# Energy of $\text{sinc}^2(kt)$ function multiplied by variable

I know how to determine the energy of $\text{sinc}^2(kt)$, but how does this change when I need to find the energy of $(kt)\cdot \text{sinc}^2(kt)$.

If the $(kt)$ in front is squared (in energy integral) does that make the energy of this infinity ? the energy integral in time domain would be $$E_{\infty}=\int_{-\infty}^{\infty}(k^2t^2) \cdot \text{sinc}^4(kt)dt$$

But then Wolfram Alpha returned that the integral does not converge?

If multiplication in the time domain is convolution in freq domain

So, how do I handle the $(k^2 t^2)$ portion out front?

• If the integral diverges to infinity, then there's your answer; the signal in question has infinite energy. – Jason R Jul 1 '16 at 12:56
• This integral is not divergent; the integrand decays as $1/t^2$. – Matt L. Jul 1 '16 at 21:20

The energy of the signal $x(t)=kt\,\text{sinc}^2(kt)$ is finite. Note that with $\text{sinc}(kt)=\sin(kt)/(kt)$, $x(t)$ can be written as

$$x(t)=\sin(kt)\frac{\sin(kt)}{kt}\tag{1}$$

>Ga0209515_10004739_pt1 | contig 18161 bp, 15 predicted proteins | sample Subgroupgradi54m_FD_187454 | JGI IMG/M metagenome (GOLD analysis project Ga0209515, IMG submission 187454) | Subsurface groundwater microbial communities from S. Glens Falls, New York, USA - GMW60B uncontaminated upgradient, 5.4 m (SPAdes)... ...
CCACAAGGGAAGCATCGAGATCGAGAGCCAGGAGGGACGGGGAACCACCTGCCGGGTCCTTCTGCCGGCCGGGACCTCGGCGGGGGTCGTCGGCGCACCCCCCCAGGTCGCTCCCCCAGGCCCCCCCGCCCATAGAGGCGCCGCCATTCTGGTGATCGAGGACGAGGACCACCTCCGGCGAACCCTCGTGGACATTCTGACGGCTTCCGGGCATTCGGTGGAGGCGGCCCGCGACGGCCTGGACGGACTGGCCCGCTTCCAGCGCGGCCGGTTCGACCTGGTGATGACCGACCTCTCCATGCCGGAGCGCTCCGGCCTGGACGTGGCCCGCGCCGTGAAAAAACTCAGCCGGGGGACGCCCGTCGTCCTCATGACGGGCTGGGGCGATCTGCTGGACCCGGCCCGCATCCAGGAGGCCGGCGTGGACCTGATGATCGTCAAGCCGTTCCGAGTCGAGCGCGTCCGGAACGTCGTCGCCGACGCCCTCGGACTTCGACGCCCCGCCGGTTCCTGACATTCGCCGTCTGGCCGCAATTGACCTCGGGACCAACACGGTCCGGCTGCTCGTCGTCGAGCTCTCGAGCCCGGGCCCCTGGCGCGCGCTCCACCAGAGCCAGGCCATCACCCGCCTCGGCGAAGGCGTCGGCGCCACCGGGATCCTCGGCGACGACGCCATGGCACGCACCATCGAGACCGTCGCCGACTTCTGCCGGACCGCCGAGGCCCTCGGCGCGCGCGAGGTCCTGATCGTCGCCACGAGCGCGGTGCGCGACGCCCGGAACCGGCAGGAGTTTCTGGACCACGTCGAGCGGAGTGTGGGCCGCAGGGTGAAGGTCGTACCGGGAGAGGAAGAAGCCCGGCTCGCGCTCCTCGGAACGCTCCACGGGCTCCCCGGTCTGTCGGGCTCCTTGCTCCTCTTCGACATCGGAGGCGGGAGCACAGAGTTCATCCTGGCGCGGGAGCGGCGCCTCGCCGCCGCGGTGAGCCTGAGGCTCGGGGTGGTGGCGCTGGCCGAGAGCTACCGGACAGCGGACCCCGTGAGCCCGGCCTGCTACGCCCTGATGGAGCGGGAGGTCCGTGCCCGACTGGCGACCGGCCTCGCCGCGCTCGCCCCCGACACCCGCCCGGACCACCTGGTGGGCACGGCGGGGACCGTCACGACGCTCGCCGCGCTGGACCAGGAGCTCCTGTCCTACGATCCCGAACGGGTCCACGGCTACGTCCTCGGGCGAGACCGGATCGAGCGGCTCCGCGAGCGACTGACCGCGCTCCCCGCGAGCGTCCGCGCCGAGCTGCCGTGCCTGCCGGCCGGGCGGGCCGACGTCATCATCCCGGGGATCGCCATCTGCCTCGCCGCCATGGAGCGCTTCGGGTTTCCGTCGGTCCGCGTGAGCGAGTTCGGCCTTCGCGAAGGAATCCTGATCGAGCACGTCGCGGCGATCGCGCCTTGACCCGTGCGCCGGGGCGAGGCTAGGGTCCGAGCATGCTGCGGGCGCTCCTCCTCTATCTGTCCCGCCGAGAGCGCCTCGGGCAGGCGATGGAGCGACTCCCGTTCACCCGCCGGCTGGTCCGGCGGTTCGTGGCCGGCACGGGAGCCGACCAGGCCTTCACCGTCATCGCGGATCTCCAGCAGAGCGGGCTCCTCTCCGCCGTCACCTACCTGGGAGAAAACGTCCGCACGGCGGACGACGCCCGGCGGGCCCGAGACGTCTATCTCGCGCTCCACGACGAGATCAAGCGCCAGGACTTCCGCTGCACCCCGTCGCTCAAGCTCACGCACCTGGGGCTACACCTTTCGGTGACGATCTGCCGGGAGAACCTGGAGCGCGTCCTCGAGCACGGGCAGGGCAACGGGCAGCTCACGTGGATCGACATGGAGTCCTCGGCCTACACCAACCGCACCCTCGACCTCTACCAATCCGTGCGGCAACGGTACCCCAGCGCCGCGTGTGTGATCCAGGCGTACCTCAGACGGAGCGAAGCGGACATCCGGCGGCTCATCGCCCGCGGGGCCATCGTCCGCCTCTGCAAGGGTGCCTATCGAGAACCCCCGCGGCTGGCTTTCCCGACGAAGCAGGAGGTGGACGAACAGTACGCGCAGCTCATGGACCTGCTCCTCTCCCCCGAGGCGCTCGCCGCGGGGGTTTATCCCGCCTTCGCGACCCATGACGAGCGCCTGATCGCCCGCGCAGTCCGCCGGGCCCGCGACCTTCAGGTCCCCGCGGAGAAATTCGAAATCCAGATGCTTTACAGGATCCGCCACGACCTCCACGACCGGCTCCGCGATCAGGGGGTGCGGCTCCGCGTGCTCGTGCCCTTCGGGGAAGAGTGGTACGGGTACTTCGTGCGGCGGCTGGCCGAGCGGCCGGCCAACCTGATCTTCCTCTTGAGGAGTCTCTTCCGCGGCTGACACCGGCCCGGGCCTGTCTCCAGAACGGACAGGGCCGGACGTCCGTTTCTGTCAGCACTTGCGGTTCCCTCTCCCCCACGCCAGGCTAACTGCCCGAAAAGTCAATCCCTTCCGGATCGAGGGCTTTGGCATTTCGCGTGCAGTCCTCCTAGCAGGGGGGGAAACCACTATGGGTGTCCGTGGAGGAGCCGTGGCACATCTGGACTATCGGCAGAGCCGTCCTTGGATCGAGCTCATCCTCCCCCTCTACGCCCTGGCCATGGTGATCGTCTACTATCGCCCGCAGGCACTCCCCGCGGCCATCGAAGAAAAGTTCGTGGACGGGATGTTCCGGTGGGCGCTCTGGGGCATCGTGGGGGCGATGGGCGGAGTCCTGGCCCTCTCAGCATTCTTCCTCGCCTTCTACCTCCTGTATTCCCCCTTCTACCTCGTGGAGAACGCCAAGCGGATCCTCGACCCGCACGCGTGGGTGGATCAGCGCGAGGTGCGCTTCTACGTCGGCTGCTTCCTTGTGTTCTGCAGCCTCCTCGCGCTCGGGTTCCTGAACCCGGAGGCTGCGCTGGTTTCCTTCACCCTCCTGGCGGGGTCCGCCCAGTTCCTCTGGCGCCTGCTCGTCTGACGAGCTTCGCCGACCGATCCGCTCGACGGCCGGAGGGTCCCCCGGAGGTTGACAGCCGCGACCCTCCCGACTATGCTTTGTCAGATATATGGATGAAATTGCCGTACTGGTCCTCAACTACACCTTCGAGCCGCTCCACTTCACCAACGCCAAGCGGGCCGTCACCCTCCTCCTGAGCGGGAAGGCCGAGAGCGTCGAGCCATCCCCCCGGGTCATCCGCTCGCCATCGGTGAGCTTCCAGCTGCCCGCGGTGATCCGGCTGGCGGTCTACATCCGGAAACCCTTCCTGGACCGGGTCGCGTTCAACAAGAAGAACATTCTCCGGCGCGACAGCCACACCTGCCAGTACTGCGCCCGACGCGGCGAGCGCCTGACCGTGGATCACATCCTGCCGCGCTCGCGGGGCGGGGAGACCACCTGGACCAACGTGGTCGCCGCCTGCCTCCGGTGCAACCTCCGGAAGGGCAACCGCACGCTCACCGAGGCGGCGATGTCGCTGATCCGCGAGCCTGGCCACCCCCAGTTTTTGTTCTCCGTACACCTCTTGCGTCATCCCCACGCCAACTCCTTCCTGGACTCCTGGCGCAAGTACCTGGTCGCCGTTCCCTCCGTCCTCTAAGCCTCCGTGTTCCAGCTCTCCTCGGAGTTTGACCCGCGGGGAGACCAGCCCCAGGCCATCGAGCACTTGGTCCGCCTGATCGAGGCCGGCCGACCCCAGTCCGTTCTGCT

The energy of $x(t)$ is

$$E_x=\int_{-\infty}^{\infty}x^2(t)dt=\int_{-\infty}^{\infty}\left(\sin(kt)\frac{\sin(kt)}{kt}\right)^2dt$$

Using Parseval's theorem, $E_x$ can also be written in terms of $X(j\omega)$, the Fourier transform of $x(t)$:

$$E_x=\frac{1}{2\pi}\int_{-\infty}^{\infty}|X(j\omega)|^2d\omega\tag{2}$$

With the Fourier transform relation

$$f(t)g(t)\Longleftrightarrow\frac{1}{2\pi}F(j\omega)\star G(j\omega)$$

where $\star$ denotes convolution, we get from $(1)$

\begin{align}X(j\omega)&=\frac{1}{2\pi}\frac{\pi}{j}\left[\delta(\omega-k)-\delta(\omega+k)\right]\star\frac{\pi}{k}\text{rect}(\omega,k)\\&=\frac{\pi}{2kj}\left[\text{rect}(\omega-k,k)-\text{rect}(\omega+k,k)\right]\tag{3}\end{align}

where $\text{rect}(\omega,k)$ is a rectangular function with support $[-k,k]$. From $(3)$ we get

$$|X(j\omega)|^2=\frac{\pi^2}{4k^2}\text{rect}(\omega,2k)\tag{4}$$

Plugging $(4)$ into $(2)$ finally yields

$$E_x=\frac{1}{2\pi}\frac{\pi^2}{4k^2}\int_{-2k}^{2k}d\omega=\frac{\pi}{2k}\tag{5}$$

where I have implicitly assumed that $k>0$ holds. Since $x^2(t)$ is independent of the sign of $k$, $E_x$ must also be independent of the sign of $k$. So if negative values of $k$ are allowed, the result is

$$E_x=\frac{\pi}{2|k|},\quad k\neq 0\tag{6}$$

Even WolframAlpha agrees with me: